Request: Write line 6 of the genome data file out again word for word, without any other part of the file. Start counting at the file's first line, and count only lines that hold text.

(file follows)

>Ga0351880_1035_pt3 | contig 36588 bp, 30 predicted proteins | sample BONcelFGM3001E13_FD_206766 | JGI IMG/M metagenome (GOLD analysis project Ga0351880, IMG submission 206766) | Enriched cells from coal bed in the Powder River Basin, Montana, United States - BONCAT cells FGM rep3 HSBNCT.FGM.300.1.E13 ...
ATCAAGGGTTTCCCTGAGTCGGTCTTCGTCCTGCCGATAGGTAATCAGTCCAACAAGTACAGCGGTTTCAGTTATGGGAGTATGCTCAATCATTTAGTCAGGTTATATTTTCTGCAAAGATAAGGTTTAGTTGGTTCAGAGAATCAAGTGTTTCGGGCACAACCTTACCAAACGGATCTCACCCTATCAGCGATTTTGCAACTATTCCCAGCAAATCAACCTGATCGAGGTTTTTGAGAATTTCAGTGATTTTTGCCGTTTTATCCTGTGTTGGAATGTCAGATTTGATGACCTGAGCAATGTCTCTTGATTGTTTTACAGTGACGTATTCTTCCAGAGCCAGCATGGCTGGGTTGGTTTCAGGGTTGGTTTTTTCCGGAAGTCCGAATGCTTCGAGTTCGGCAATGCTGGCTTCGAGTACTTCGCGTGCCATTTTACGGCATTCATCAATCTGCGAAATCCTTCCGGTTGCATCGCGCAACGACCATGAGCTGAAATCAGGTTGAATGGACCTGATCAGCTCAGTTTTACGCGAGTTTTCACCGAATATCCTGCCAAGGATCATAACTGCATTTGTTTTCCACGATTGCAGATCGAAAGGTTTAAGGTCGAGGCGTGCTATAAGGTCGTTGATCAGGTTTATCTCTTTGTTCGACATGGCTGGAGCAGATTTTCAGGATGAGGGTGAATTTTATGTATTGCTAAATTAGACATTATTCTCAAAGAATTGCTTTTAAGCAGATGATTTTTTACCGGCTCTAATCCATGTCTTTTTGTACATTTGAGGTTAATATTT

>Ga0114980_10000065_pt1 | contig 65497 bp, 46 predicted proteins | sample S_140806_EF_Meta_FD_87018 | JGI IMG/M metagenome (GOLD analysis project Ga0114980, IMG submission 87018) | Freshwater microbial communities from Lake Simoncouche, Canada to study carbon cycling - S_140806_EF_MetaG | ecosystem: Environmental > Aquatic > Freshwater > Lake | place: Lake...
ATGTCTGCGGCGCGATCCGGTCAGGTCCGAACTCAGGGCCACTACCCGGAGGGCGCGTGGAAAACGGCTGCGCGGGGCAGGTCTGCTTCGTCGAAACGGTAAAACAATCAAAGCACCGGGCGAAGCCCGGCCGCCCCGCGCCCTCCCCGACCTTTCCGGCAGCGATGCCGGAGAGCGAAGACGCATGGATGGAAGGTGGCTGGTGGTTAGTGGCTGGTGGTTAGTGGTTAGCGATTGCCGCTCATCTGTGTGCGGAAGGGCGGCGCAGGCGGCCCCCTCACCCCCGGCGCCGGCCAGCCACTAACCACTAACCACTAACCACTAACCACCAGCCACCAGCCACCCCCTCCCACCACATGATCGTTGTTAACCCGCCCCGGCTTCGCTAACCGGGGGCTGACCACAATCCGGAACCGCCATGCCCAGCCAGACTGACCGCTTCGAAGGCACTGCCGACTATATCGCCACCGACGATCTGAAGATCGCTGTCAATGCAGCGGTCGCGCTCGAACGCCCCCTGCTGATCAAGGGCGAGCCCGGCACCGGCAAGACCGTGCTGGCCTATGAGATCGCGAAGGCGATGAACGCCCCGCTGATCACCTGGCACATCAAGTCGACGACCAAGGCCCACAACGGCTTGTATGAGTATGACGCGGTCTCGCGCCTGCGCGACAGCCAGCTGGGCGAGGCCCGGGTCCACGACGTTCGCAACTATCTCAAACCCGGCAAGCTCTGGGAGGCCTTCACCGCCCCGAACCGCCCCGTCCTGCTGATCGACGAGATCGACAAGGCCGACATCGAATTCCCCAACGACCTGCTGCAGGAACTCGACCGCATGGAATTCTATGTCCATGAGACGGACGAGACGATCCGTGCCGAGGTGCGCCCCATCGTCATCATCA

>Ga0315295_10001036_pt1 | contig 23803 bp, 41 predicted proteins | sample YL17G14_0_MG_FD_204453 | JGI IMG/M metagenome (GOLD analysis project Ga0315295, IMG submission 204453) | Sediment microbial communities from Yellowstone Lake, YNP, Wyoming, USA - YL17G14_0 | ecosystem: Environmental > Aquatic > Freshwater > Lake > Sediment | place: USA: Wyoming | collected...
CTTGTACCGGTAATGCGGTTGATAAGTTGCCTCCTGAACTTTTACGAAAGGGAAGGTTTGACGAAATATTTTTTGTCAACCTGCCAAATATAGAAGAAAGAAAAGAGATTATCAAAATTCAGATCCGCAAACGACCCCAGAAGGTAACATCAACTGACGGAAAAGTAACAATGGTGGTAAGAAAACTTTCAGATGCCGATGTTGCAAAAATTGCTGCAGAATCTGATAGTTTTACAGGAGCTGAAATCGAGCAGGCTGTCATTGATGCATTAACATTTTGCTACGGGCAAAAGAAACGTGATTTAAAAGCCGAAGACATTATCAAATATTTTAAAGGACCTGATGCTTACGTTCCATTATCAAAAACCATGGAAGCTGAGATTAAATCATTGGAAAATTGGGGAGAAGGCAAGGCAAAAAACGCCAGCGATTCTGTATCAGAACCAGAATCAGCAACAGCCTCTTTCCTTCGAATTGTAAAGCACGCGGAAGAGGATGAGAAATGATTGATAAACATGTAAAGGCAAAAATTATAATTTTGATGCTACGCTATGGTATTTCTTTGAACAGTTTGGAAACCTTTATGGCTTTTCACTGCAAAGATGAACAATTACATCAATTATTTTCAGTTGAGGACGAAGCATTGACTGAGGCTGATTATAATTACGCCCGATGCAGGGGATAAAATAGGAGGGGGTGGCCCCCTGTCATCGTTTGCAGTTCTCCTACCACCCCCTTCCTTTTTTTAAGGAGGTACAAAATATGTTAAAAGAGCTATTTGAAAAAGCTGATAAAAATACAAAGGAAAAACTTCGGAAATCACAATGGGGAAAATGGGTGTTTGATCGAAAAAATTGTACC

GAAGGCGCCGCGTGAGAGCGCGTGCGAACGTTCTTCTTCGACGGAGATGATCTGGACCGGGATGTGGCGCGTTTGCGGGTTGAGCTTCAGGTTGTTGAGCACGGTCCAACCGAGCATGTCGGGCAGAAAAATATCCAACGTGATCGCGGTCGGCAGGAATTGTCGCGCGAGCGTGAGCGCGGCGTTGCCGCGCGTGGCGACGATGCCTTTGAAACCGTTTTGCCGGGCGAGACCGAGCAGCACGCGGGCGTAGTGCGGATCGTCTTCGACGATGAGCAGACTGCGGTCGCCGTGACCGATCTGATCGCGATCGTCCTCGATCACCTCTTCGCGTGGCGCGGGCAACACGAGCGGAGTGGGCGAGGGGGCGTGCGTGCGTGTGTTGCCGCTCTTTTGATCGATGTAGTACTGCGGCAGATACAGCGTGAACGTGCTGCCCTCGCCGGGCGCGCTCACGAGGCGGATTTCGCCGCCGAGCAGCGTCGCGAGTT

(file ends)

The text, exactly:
CTTGTACCGGTAATGCGGTTGATAAGTTGCCTCCTGAACTTTTACGAAAGGGAAGGTTTGACGAAATATTTTTTGTCAACCTGCCAAATATAGAAGAAAGAAAAGAGATTATCAAAATTCAGATCCGCAAACGACCCCAGAAGGTAACATCAACTGACGGAAAAGTAACAATGGTGGTAAGAAAACTTTCAGATGCCGATGTTGCAAAAATTGCTGCAGAATCTGATAGTTTTACAGGAGCTGAAATCGAGCAGGCTGTCATTGATGCATTAACATTTTGCTACGGGCAAAAGAAACGTGATTTAAAAGCCGAAGACATTATCAAATATTTTAAAGGACCTGATGCTTACGTTCCATTATCAAAAACCATGGAAGCTGAGATTAAATCATTGGAAAATTGGGGAGAAGGCAAGGCAAAAAACGCCAGCGATTCTGTATCAGAACCAGAATCAGCAACAGCCTCTTTCCTTCGAATTGTAAAGCACGCGGAAGAGGATGAGAAATGATTGATAAACATGTAAAGGCAAAAATTATAATTTTGATGCTACGCTATGGTATTTCTTTGAACAGTTTGGAAACCTTTATGGCTTTTCACTGCAAAGATGAACAATTACATCAATTATTTTCAGTTGAGGACGAAGCATTGACTGAGGCTGATTATAATTACGCCCGATGCAGGGGATAAAATAGGAGGGGGTGGCCCCCTGTCATCGTTTGCAGTTCTCCTACCACCCCCTTCCTTTTTTTAAGGAGGTACAAAATATGTTAAAAGAGCTATTTGAAAAAGCTGATAAAAATACAAAGGAAAAACTTCGGAAATCACAATGGGGAAAATGGGTGTTTGATCGAAAAAATTGTACC